Rudy Giuliani

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Posted by pompos 03/03/2009 @ 20:07

Tags : rudy giuliani, republican, election 2008, politics

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Handicapping 2010, May edition - Long Island Business News
But if he runs for reelection - ignoring the pleas of the party masses - Paterson would still be favored over nearly any Republican challenger not named Rudy Giuliani. Also, if the economy turns, Paterson's ratings are bound to rise....
New York's 9/11 déjà vu - Online Journal
In pointing out how different Kelly is to his predecessor, the deferential Bill Bratton, whose paranoid boss, Rudy Giuliani, still saw as a threat, Leonard Levitt points out that Kelly seemed like the poster boy for police commissioner by Bloomberg....
Giuliani joins speakers to motivate Charleston - Charleston Gazette
Former New York City mayor and GOP presidential candidate Rudy Giuliani was one of about a dozen motivational speakers at the Civic Center Tuesday. By Eric Eyre CHARLESTON, W.Va. - "America's Mayor" Rudy Giuliani came to Charleston Tuesday to talk...
Rudy Giuliani's company, Giuliani Security & Safety, moving into ... - New York Daily News
By David Saltonstall The former mayor announced Monday that his security firm, Giuliani Security & Safety, is forming a "strategic relationship" with the Investigative Management Group, one of the better known provider's of corporate security....
Rudy's aspirations, cont'd - Politico
A Giuliani aide emails to make the case that the departure of his top political aide, Tony Carbonetti, from his firm doesn't mean any scaling back of the former mayor's political aspirations. "Tony is still serving as a political advisor and confidant...
Motivational program draws crowd of 5000 - Sarasota Herald-Tribune
Attendees began to gather at 6 this morning for the Get Motivated! seminar at the Sarasota Convention Center, featuring Rudy Giuliani, Dick Vitale and Robert Schuller. By Bill Hutchinson SARASOTA COUNTY - Trouble getting to work this morning?...
Rudy Giuliani's Son Would Rather Play Golf - PerezHilton.com
Rudy Giuliani's douchey son, Andrew, simply decided that it was more important to him to train for his next tournament - it's for a minor league golf tour! - than to attend his graduation ceremony at Duke University this past weekend....
Gay Giuliani Pals Get Hitched, but Rudy Stays Away - EDGE Boston
by Kilian Melloy He'sa friend of the family, but maybe not so much of gay and lesbian families in general: Rudy Giuliani, who stayed with gay friends Howard Koeppel and Mark A. Hsiao during his own divorce, has said that he doesn't support the right of...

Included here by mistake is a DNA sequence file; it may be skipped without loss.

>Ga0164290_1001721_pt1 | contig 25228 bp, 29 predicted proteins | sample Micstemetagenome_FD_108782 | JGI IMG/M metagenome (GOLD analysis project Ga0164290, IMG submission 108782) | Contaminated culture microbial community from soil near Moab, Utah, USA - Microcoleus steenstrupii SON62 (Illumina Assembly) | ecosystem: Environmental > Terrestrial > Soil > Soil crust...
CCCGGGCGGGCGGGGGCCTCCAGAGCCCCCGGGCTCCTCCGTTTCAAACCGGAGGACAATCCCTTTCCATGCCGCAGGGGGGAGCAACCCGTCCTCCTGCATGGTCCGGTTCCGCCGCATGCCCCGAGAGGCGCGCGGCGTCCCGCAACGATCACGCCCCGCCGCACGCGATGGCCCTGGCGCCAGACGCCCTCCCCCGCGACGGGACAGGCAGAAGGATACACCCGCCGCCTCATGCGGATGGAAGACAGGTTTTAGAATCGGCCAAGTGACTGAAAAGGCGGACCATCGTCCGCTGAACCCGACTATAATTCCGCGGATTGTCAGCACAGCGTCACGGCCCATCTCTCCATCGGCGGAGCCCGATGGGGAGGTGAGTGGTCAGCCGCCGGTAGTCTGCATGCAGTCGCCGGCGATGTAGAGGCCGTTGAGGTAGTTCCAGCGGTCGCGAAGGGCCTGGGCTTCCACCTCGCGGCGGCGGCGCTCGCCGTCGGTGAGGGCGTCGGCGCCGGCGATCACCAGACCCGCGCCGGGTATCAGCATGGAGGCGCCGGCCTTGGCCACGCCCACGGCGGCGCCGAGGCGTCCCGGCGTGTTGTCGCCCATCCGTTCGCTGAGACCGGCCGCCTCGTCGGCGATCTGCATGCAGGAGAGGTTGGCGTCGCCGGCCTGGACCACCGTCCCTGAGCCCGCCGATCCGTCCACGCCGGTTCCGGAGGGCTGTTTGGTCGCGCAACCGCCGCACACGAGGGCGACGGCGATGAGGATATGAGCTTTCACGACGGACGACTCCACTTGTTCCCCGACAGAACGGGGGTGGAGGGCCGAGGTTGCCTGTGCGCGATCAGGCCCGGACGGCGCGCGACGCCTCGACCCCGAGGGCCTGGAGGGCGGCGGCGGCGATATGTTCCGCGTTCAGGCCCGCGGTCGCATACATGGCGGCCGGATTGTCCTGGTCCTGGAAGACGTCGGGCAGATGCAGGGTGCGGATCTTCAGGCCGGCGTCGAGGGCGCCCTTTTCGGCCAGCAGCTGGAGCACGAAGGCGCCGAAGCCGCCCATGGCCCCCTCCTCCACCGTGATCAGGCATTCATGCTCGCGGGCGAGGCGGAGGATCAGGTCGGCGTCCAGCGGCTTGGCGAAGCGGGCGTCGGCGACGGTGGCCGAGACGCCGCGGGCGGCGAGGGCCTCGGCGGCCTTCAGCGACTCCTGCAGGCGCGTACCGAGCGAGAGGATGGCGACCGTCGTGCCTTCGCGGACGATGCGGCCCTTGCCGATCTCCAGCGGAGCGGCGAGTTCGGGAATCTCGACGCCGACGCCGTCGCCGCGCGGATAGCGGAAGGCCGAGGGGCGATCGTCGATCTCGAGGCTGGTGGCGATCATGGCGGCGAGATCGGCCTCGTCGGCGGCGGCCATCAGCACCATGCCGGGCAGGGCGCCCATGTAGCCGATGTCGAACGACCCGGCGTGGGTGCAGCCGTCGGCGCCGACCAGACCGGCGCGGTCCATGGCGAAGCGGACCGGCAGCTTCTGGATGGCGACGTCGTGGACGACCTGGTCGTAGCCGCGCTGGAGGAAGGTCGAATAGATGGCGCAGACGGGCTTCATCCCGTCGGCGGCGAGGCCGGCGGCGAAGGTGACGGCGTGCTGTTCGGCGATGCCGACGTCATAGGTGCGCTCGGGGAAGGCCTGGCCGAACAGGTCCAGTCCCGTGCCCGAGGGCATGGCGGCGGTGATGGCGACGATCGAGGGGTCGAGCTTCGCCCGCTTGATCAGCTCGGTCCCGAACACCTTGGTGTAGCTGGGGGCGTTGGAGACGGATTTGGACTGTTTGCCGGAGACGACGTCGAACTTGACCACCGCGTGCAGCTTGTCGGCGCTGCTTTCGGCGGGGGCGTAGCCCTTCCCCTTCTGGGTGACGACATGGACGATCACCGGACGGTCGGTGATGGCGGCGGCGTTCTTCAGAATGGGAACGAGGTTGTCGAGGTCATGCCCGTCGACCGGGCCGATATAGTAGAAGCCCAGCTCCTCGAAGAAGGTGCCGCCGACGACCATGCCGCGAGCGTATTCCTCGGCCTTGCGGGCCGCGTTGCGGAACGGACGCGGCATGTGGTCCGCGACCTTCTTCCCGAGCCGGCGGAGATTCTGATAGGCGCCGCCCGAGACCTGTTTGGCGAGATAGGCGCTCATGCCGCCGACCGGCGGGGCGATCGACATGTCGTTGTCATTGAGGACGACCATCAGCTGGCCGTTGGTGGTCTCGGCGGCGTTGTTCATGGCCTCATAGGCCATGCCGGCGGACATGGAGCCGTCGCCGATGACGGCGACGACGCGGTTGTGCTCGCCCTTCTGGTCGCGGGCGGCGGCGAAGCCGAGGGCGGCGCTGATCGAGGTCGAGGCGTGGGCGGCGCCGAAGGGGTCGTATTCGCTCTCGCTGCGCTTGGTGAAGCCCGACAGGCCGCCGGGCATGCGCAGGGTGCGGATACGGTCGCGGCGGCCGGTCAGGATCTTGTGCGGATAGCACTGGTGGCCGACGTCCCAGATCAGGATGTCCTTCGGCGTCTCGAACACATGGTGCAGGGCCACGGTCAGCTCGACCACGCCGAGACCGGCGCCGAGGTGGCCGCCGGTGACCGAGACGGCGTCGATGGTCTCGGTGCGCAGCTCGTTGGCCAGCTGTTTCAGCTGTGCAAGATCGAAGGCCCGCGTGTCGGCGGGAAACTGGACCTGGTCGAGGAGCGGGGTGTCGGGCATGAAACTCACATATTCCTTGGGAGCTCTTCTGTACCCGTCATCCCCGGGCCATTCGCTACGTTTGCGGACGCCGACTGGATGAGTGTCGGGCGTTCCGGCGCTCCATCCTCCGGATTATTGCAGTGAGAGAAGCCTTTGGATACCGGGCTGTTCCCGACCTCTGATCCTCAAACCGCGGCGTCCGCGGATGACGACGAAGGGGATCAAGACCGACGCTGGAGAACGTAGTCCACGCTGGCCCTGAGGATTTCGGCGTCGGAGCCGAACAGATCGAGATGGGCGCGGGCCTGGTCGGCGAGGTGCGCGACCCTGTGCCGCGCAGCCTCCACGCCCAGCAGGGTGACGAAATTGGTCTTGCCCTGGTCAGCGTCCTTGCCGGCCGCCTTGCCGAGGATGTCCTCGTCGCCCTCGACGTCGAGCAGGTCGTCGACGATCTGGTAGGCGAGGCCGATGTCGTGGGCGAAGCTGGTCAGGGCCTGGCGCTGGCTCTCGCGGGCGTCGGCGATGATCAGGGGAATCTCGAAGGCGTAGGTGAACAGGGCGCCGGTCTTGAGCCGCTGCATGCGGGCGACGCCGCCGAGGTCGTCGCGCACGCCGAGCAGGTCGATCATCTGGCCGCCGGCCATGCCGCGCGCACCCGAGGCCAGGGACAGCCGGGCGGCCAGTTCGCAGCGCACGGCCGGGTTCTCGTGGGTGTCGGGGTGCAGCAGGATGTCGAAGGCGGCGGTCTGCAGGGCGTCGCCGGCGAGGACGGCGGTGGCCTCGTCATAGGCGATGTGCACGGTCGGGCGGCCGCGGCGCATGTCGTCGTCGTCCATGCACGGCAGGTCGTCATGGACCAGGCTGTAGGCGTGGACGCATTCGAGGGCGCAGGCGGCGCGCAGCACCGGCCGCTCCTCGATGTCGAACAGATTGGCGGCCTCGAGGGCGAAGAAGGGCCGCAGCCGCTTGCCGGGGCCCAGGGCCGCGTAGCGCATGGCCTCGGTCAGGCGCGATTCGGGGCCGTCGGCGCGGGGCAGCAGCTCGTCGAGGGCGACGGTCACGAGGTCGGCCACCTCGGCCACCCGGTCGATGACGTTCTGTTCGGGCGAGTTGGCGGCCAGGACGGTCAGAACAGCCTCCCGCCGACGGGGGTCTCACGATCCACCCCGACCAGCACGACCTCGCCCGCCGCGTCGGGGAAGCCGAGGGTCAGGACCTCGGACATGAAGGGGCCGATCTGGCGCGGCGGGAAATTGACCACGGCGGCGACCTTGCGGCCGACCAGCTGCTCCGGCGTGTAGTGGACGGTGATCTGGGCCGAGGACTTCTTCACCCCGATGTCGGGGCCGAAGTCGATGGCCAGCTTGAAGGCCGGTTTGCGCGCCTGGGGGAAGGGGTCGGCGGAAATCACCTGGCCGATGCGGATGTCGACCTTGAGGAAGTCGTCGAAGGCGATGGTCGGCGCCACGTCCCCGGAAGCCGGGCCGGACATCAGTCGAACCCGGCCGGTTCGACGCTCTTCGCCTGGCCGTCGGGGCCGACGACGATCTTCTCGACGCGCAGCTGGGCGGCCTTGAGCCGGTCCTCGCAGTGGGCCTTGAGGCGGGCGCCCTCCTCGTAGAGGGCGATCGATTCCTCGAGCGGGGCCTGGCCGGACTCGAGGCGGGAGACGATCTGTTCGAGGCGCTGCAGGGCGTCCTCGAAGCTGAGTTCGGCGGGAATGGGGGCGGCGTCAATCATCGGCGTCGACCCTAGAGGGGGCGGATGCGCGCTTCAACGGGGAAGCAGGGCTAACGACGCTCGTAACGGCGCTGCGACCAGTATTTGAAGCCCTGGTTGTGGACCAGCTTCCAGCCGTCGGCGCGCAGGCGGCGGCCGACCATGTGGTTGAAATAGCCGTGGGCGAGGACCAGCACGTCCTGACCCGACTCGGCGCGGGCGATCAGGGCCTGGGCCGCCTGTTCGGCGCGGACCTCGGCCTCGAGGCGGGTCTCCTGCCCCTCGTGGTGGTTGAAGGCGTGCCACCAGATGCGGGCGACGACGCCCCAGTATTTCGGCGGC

Rudy Giuliani on Ground Zero Flyover - FOXNews
Reaction now from former Republican presidential candidate Rudy Giuliani. RUDOLPH GIULIANI (R), FORMER NEW YORK MAYOR: Good to see you. CAVUTO: All right. I know you're a little under the weather. GIULIANI: A little bit of a laryngitis, but I am doing...
Rudy Giuliani dared to run for gov. as Al Sharpton backs David ... - New York Daily News
Al Sharpton, who all but dared Rudy Giuliani to challenge the embattled governor. The Rev. Al Sharpton challenged his longtime foe, Republican Rudy Giuliani, to run for governor Saturday, predicting struggling Gov. Paterson will prevail in the next...

Rudy Giuliani

Donald Rumsfeld and Rudy Giuliani at the site of the World Trade Center, on November 14, 2001.

Rudolph William Louis "Rudy" Giuliani (pronounced /ˈruːdi ˌdʒuːliːˈɑːni/; born May 28, 1944) is an American lawyer, businessman and politician from the state of New York who was Mayor of New York City from 1994 to 2001.

A Democrat and Independent in the 1970s, and a Republican from the 1980s to the present, Giuliani served in the United States Attorney's Office for the Southern District of New York, eventually becoming U.S. Attorney. He prosecuted a number of high-profile cases, including ones against organized crime and Wall Street financiers.

Giuliani served two terms as Mayor of New York City, and was credited with initiating improvements in the city's quality of life and with a reduction in crime. He ran for the United States Senate in 2000 but withdrew due to being diagnosed with prostate cancer and revelations about his personal life. Giuliani gained international attention for his leadership, during and after the September 11, 2001 attacks on the World Trade Center. In 2001, Time magazine named him "Person of the Year" and he received an honorary knighthood from Queen Elizabeth II in 2002.

After leaving office as mayor, Giuliani founded Giuliani Partners, a security consulting business; acquired Giuliani Capital Advisors (later sold), an investment banking firm; and joined the Bracewell & Giuliani law firm, which changed its name when he became a partner. Giuliani ran for the Republican Party nomination in the 2008 United States presidential election. After leading in national polls for much of 2007, his candidacy faltered late in that year; he did poorly in the caucuses and primaries of January 2008 and withdrew from the race.

Rudolph Giuliani was born in the New York City borough of Brooklyn, the only child of working-class parents Harold Angelo Giuliani and Helen C. D'Avanzo, both children of Italian immigrants. The family was Roman Catholic and its extended members included police officers and firefighters. Harold Giuliani had trouble holding a job and had been convicted of felony assault and robbery and served time in Sing Sing; after his release he served as an enforcer for his brother-in-law Leo D'Avanzo, who ran an organized crime operation involved in loan sharking and gambling at a restaurant in Brooklyn.